Remember TinEye? It’s a image search engine that allows users to input images as search query and get results based on the input image. The user uploads a picture or pastes the URL to a publicly available image on the web and TinEye returns links to web resources that host the same image. TinEye is an excellent tool to find sources of images without attribution. Google is working on a similar concept.
Based on a technology that debuted with Google Goggles, a mobile application that matches pictures snapped by your phone camera to those stored in Google's web-based image database, search-by-image lets users search images with images from the desktop.
To search using an image, go to images.google.com and just put your picture in the search box, by clicking on the camera icon in the search box and uploading a photo from your computer. You can also paste the URL of an image from the web, drag and drop pictures from webpages or your computer into the search box. To perform a one-click image search, you can also download the Chrome or Firefox extensions.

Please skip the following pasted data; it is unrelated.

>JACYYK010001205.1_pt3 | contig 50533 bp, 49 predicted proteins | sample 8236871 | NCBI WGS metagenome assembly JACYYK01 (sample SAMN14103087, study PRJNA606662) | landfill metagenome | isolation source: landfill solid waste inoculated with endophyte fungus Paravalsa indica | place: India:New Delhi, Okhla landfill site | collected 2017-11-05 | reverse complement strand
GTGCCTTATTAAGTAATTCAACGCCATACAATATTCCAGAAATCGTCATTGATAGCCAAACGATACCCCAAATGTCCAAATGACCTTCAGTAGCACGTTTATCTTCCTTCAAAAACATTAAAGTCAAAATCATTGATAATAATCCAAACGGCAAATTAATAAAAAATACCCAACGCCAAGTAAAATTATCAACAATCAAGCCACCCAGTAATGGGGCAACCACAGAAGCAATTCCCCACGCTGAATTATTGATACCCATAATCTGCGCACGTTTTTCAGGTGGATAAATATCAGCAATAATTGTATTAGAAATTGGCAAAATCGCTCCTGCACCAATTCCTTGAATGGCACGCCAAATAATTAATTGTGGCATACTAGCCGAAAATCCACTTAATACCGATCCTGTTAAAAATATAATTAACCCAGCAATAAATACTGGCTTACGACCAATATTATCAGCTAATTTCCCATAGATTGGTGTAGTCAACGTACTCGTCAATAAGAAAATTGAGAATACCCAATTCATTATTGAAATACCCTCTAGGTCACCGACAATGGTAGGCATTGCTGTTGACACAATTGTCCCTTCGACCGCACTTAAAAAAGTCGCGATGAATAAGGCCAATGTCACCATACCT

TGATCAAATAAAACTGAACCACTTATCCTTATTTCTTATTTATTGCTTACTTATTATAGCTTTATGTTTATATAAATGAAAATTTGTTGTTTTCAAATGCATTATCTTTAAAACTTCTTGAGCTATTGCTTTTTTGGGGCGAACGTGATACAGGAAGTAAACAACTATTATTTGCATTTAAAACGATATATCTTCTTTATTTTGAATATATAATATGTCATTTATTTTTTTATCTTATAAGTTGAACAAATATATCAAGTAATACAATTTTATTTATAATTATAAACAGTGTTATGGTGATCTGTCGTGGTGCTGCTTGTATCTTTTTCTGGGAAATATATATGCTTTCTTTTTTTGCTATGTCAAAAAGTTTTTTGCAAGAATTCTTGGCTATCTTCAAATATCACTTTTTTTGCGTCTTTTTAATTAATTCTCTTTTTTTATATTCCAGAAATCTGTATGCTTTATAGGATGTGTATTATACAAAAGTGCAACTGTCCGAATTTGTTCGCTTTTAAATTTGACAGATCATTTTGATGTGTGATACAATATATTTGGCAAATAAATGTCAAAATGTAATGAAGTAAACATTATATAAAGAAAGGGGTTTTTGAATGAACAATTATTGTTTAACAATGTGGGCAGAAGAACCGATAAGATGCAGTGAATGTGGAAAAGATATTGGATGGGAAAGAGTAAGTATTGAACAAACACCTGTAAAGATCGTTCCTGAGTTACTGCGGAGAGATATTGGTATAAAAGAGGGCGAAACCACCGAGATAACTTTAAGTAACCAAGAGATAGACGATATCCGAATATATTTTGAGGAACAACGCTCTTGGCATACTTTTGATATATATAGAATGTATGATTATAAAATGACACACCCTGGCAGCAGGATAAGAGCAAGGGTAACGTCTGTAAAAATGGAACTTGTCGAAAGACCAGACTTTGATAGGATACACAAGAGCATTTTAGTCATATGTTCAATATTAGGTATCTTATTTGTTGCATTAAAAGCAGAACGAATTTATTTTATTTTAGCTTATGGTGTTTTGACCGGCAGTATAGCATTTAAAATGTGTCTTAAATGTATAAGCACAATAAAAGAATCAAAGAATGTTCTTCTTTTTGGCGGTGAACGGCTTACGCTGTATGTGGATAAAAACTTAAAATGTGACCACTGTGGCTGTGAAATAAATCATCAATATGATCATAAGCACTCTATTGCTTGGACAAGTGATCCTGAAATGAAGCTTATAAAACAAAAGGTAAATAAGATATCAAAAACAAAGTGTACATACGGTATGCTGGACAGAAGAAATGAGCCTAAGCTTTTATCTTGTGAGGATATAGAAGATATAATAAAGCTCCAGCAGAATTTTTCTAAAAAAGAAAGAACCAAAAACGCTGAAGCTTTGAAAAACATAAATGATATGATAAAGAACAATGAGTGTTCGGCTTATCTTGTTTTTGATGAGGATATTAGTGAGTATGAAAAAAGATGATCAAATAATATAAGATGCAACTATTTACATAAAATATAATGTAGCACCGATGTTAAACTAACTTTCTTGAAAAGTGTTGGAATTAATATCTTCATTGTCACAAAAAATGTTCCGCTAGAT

Search by Image then returns the best results for images that have related content on the web. You’re more likely to get relevant results for distinctive landmarks or paintings than you will for more unique photos like your kids. In addition to getting relevant results about your image, you can also find visually similar images or the same image in different sizes or resolutions. This is unlike TinEye, that returns only results that are identical to the input image.
The service does not do facial recognition per se. But there may be cases where it can identify images that involve faces, according to Google Fellow Amit Singhal.
If you can’t find the camera icon, don’t worry because the feature will be rolled out globally across Google Images over the next few days.
[via Inside Search]